Michael Hiltzik's column in the L.A. Times addresses the problems with privatizing the post office. He's spot on when he says there's an artificial fiscal crisis, and it would be a terrible idea.
The reason it's a fake crisis is that the Postal Service uniquely pre-funds retiree health care costs. Who else does that? Allison Kilkenny writes about that here:
"It's almost hard to comprehend what they're talking about, but basically they said that the Postal Service would have to fully fund future retirees' health benefits for the next 75 years and they would have to do it within a ten-year window," says Chuck Zlatkin, political director of the New York Metro Area Postal Union.
It was an impossible order, and strangely, a task unshared by any other government service, agency, corporation or organization within the United States. The act meant that every September 30th, the USPS had to cough up $5.5 billion to the Treasury for the pre-funding of future retirees' health benefits, meaning the Postal Service pays for employees 75 years into the future. The USPS is funding the retirement packages of people who haven't even been born yet.
But politically speaking, why is the U.S. Postal Service such a target for the GOP?
It's heavily and effectively unionized, for one thing. For another, over a long period the post office has been a reliable steppingstone to the middle class for African American families. (Black workers make up about 11% of the USPS payroll, about twice their representation in the overall workforce.) Maybe some people just think these workers are expendable.
Oh, that. What a surprise that race would enter it. Who ever would have suspected?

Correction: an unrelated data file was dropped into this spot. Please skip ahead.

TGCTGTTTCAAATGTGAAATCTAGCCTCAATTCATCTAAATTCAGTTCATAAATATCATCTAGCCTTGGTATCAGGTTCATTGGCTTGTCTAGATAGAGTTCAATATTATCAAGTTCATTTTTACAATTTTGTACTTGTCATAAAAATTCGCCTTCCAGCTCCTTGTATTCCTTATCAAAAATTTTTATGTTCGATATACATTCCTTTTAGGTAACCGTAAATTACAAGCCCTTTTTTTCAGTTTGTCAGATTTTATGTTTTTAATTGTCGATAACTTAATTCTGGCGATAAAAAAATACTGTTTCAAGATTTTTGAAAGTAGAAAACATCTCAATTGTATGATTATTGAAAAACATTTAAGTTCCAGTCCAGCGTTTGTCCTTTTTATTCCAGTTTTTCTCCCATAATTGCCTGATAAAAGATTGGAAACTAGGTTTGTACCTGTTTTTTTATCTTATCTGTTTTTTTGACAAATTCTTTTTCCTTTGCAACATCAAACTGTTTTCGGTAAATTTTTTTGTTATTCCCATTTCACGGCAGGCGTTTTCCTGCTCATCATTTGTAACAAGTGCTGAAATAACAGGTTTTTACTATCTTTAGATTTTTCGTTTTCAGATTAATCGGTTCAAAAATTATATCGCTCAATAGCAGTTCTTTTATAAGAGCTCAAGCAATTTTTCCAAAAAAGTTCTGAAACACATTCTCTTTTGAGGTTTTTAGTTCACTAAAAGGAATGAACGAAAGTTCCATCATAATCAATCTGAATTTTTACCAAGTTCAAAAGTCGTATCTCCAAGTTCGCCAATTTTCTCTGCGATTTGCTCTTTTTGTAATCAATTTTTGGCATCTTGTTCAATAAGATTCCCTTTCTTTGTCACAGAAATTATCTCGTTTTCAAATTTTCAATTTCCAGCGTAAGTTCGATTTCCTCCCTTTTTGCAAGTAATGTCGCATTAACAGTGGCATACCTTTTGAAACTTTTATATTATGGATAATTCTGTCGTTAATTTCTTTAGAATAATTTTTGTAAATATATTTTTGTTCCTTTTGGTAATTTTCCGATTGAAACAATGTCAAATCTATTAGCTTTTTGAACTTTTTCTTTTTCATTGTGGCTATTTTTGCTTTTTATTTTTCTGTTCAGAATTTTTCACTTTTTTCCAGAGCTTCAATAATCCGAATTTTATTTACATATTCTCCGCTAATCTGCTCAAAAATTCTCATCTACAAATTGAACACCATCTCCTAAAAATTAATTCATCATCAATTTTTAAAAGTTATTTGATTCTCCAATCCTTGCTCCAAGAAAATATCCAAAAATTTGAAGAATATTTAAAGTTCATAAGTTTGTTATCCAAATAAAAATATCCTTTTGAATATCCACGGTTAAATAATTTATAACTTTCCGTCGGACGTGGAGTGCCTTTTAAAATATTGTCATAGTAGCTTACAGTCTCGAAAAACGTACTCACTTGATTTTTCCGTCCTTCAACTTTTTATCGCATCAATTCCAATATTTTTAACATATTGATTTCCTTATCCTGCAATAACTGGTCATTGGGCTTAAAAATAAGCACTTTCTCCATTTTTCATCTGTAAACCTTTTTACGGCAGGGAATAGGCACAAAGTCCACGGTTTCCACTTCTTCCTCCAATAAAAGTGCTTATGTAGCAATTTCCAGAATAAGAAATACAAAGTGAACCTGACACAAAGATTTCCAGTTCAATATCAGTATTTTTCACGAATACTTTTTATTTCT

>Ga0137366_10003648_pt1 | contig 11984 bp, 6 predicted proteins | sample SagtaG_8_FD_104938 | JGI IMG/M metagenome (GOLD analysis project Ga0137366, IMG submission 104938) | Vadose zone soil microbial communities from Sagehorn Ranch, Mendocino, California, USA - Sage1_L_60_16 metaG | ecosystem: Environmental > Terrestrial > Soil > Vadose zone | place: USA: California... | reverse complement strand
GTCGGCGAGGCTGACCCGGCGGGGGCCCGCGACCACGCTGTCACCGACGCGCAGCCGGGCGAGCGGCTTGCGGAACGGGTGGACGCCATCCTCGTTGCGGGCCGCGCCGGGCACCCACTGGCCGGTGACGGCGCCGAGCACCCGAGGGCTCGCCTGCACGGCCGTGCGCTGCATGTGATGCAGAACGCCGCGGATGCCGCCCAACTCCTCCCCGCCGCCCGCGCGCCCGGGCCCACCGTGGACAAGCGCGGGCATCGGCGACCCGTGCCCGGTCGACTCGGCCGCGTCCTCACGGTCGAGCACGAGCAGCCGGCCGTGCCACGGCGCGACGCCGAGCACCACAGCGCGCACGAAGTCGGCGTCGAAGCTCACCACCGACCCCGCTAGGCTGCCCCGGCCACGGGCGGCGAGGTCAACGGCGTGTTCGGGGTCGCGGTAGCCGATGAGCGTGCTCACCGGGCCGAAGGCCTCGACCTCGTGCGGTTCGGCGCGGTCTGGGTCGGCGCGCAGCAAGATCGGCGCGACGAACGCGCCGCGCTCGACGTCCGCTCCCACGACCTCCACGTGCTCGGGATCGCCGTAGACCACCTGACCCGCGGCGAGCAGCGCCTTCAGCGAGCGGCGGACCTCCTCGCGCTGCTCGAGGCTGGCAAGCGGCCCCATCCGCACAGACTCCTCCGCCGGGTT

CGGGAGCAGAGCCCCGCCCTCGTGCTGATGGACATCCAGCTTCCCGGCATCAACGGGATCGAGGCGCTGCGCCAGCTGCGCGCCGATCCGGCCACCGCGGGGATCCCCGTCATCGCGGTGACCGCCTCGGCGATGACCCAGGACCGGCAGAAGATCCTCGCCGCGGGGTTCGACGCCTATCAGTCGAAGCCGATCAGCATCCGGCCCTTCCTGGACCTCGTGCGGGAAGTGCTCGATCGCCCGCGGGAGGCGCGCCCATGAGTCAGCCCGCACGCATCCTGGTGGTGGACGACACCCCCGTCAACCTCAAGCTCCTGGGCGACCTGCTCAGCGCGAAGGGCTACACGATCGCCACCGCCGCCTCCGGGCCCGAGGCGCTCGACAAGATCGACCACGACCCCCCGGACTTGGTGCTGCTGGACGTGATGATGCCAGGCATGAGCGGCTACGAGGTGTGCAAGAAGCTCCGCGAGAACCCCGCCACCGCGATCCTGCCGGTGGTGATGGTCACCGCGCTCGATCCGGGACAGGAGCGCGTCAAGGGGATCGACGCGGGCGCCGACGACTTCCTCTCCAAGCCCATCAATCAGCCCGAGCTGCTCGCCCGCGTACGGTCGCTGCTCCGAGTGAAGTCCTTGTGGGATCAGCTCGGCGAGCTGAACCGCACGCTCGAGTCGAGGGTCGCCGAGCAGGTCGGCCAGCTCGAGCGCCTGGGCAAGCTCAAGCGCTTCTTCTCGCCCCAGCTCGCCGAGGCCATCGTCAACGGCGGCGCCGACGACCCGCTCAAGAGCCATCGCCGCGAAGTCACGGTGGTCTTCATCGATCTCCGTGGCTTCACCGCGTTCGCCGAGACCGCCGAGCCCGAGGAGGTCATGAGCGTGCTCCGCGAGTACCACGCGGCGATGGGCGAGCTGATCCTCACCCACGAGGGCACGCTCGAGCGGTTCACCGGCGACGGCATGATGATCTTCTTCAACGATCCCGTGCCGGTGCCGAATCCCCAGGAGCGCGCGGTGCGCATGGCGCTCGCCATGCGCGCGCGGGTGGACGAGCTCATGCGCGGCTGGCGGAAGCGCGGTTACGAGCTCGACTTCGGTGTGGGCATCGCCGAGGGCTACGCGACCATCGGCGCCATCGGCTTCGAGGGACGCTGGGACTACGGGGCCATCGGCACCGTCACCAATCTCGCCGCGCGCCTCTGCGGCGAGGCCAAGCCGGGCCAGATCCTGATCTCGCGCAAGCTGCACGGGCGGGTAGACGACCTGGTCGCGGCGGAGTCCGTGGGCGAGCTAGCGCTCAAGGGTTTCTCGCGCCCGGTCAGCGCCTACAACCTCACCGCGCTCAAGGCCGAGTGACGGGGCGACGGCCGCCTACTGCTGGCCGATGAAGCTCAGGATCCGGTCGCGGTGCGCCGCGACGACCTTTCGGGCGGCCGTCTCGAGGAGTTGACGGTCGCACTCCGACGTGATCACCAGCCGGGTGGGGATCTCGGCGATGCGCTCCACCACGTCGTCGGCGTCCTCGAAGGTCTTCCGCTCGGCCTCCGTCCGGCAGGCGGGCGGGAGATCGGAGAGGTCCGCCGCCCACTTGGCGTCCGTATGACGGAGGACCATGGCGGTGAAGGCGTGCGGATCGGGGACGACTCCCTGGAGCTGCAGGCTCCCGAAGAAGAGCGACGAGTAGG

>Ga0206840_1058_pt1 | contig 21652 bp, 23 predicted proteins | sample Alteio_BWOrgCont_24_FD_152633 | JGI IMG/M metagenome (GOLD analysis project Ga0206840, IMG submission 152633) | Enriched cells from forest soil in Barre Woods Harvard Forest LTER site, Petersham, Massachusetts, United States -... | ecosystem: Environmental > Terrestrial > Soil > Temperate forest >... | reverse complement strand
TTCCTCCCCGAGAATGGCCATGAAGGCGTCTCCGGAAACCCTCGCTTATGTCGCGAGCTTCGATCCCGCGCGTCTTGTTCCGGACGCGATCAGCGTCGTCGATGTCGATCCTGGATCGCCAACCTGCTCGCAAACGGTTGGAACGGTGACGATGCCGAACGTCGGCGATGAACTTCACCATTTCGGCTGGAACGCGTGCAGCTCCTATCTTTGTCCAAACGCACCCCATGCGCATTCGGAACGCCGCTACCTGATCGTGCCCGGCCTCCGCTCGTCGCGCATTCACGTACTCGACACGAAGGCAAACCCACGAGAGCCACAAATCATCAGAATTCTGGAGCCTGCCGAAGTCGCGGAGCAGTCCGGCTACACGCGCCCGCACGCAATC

Then there's that Republican fixation on government services:
If every government program were held to this standard, we would have no interstate highways. No international airports. No Internet. No levees on the Mississippi and no Hoover Dam.
These things were all designed or built precisely because private industry was unable to make a cost-effective case for the investment. In each case, however, it was understood sooner or later that, if the cost were spread out over the entire country and even over several generations, the expenditure would be plenty worthwhile.
Privatizing is about profits, not about public service. That much is obvious. Need an example? How about the Internet Machine:
Don't overlook the evidence that big Internet providers such as Comcast are willing to torpedo open-Internet rules to benefit their own subsidiaries. These are the companies that will have a stranglehold on nationwide communications in a post-privatized world.
The good ol' U.S. mail is private, not privatized. Big Government can't open your mail without a court order. However, emails are a different story. Per Hiltzik, Google, Microsoft, Yahoo and other private email businesses can pretty much poke around your private email business without worry of being hauled off to privatized prisons.
Here's the bottom line:
Government is not a business, and citizens are not customers. Universal mail service is one of the defining characteristics of a civilized society, and why would anyone want to throw away something so precious at any price?
Answer: To make money.